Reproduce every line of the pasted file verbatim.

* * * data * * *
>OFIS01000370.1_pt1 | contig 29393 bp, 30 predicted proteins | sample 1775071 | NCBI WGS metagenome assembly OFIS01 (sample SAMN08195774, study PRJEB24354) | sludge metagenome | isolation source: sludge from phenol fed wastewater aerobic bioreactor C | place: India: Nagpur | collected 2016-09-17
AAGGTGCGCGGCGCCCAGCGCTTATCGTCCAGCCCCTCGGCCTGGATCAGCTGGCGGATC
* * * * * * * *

>OFIS01000370.1_pt1 | contig 29393 bp, 30 predicted proteins | sample 1775071 | NCBI WGS metagenome assembly OFIS01 (sample SAMN08195774, study PRJEB24354) | sludge metagenome | isolation source: sludge from phenol fed wastewater aerobic bioreactor C | place: India: Nagpur | collected 2016-09-17
AAGGTGCGCGGCGCCCAGCGCTTATCGTCCAGCCCCTCGGCCTGGATCAGCTGGCGGATC